Song #55: Glazer – “Couch Cooking”

October 19, 2020
Song #54: Glazer – “Couch Cooking”

It’s an uncomfortable conversation.

A couple of years ago, I heard a story about some friends that were playing a show at a DIY space. The members of the band are probably in their 30s, with at least one member in his later 30s. Before their set began, they were milling about, and a person who was attending the show approached the older of the band members in a really accusatory way, implying that a person his age should not be in the venue. The musician calmly explained to the kid that he (the kid) had just paid a cover charge to get into the venue to see his (the older guy) band. The kid sort of slinked off.

There is ageism in the independent music and DIY scene, and it is rampant.

I get it. There are all kinds of social issues that need to be addressed in independent music. We pride ourselves on being inclusive, and yet women still have to deal with ungodly amounts of abuse from venues, labels, fans, and even other artists. We look around and see the dearth of people of color in DIY music. We see the struggles of the LGBTQ community. These are all real issues, and all important, I see every one of them and I strive to constantly get better, to be an ally and to help elevate anyone who feels marginalized.

And I’m saying that age also needs to be a part of the discussion, because some of the most progressive, inclusive people I know are ageist as fuck. I’ve heard some leaders in the scene reel off ageist tropes like they were reading their grocery list, completely oblivious to my obvious and visible distaste at the words coming out of their mouth.

Here’s what I can tell you:

People over 40 in the scene have been doing this shit for decades and have seen a lot of cool stuff, and have a ton of great stories.

People over 40 in the scene who are still in the scene have 20 years of passion and love for music, a passion that fades for a lot of people over time. But if they’re 40, and still doing it? That’s passion.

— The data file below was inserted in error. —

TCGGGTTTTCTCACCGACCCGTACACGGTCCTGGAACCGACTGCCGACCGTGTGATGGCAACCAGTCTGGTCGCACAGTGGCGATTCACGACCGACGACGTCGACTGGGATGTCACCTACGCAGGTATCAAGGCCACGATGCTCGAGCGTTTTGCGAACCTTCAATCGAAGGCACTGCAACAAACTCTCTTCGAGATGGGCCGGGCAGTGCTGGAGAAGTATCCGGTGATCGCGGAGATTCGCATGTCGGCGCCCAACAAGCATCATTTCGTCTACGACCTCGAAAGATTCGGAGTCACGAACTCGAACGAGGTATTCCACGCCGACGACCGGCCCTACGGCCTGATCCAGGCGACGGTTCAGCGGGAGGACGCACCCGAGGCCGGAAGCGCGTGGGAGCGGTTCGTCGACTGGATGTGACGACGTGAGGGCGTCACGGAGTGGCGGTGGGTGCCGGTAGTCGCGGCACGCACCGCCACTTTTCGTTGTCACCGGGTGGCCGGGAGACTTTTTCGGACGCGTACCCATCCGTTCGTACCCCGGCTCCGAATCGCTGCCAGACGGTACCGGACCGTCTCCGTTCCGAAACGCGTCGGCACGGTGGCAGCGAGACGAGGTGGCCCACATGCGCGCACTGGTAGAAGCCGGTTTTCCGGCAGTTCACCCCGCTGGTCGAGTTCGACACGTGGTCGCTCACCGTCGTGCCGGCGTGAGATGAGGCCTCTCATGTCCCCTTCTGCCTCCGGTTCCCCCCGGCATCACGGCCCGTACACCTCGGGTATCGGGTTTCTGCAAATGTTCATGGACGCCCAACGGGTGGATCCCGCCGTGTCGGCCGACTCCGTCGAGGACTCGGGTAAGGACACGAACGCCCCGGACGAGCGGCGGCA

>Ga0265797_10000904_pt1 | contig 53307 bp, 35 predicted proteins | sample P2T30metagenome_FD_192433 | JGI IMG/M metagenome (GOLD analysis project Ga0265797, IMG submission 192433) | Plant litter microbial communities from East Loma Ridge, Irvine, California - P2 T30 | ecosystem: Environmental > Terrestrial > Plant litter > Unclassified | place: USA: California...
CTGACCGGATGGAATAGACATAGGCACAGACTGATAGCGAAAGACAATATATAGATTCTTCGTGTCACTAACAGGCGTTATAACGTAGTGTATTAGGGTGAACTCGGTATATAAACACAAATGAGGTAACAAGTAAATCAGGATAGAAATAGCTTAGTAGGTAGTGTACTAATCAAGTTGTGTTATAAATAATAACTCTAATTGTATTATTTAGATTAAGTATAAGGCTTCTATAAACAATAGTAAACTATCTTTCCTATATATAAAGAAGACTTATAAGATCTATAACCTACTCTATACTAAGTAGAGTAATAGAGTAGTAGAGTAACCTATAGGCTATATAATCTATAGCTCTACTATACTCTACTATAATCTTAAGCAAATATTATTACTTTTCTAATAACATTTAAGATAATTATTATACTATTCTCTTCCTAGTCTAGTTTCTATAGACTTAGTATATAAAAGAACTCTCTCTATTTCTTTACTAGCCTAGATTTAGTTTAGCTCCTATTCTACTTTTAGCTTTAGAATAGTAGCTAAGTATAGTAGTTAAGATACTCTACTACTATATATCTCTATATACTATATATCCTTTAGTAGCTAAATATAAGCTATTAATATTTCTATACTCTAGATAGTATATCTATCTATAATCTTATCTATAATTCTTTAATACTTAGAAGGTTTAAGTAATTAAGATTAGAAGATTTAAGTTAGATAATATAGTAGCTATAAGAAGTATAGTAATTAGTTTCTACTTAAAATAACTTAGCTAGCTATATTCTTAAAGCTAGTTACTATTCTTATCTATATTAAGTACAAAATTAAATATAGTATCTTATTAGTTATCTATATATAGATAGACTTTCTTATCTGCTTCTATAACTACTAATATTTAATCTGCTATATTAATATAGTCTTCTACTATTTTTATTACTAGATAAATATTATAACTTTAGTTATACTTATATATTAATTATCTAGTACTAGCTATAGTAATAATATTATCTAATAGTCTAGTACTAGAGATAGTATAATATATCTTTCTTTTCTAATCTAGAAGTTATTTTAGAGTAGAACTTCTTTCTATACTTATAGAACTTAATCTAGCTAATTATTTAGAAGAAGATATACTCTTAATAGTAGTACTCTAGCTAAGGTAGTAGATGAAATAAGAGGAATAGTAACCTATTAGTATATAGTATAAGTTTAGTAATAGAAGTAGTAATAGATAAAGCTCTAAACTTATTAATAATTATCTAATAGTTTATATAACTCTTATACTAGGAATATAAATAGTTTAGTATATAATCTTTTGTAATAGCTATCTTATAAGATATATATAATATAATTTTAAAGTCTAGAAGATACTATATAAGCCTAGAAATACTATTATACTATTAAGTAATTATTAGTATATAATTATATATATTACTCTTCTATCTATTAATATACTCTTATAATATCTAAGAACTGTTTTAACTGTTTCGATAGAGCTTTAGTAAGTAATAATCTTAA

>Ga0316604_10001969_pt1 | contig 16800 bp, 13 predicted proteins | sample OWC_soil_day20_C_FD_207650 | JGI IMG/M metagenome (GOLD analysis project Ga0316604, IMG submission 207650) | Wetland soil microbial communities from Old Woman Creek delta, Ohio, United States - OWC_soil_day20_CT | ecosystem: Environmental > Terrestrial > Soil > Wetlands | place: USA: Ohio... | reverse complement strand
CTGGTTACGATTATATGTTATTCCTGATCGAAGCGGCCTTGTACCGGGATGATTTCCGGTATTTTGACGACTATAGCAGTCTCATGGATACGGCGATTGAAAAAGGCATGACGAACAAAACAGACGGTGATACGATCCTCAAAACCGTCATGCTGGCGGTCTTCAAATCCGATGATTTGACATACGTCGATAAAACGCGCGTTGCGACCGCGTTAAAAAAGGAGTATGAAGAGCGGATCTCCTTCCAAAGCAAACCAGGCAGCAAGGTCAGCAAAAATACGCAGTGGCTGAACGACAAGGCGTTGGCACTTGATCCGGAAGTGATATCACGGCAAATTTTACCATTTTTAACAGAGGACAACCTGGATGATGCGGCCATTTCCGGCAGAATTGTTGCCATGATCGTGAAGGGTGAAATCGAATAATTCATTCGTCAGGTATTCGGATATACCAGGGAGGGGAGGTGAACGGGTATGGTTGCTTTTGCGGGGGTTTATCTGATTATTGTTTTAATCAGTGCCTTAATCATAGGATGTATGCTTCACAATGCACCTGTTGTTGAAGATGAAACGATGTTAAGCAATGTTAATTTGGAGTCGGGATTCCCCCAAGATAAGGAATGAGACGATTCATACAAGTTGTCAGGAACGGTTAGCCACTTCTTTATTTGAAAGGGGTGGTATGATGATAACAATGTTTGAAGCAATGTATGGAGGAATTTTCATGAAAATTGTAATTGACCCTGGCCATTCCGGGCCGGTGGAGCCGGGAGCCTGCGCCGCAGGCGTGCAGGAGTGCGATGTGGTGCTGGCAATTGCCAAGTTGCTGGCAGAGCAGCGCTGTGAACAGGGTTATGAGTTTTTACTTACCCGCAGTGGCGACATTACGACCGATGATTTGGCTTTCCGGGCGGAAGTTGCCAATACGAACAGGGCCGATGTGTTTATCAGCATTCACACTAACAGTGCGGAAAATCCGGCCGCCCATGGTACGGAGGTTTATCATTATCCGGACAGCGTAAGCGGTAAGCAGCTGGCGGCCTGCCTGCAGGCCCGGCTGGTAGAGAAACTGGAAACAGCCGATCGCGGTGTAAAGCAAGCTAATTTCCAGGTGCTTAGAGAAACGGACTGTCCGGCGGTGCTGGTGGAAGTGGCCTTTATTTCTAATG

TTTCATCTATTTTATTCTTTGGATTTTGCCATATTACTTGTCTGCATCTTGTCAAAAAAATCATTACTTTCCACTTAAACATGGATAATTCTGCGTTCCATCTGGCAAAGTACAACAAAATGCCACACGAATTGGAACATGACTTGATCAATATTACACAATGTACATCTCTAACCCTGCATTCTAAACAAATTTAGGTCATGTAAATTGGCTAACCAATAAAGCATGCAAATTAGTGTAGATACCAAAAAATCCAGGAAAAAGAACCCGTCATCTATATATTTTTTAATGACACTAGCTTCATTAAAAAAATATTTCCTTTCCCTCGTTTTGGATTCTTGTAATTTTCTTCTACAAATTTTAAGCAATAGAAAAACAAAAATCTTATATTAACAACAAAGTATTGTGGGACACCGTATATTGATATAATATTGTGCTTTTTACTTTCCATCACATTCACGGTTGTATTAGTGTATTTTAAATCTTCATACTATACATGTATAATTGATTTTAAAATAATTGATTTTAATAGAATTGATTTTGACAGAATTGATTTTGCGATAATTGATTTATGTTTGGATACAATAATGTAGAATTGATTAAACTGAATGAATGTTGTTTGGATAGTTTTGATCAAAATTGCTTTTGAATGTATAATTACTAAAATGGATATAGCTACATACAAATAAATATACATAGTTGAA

People over 40 buy records. They’re married to the idea of owning a physical artifact and they will buy your record, your tape, your T-shirt. They will pay the cover to see your band. They’ll actually pay more. If you’re playing a DIY show where you pass a hat, the people over 40 will put more money in the hat.

People over 40 can be astonishingly talented and creative musicians.

People over 40 are a ton of fun to party with. People over 50 are even more fun to party with.

If there is a person over 40 that is showing interest in your creative endeavor, chances are pretty fucking good that this person is not part of the problem you are railing against, and is actually actively working to better the situation. People over 40 in the scene are activists, they’re volunteers, they’re educators, they’re artists, and you should include them. Inclusive means everyone.

When I asked Glazer if they wanted to come on my radio show, their answer was “yes.” When I asked if they’d be interested in playing a benefit for WFDU, their answer was “yes,” and when I asked them a second time, their answer was also “yes.” When I asked them if they wanted to put out a record on Dromedary, their answer was “yes.” There was no ageist bullshit there, even though I’m pretty sure the guys in the band are not much older than my kids.

And we put out a record, and it sold out quickly, and I’m proud to have done it. I think they’re the best band in New Jersey (though wait til you hear Cathedral Ceilings), and I’m thrilled they didn’t turn their backs on my radio show or my record label because I’m paunchy and greying.

Here’s “Couch Cooking,” which is the second song on the lathe-cut we did with them this past summer. Last week they sent me a gift as a thank-you for putting out their record, and it was touching and cool, and certainly not something that’s ever happened before. You should listen to all their music, and buy all their records. And if you’re over 40, I love you. Also if you’re under 40, I love you though, so…

~ by Al on October 19, 2020.

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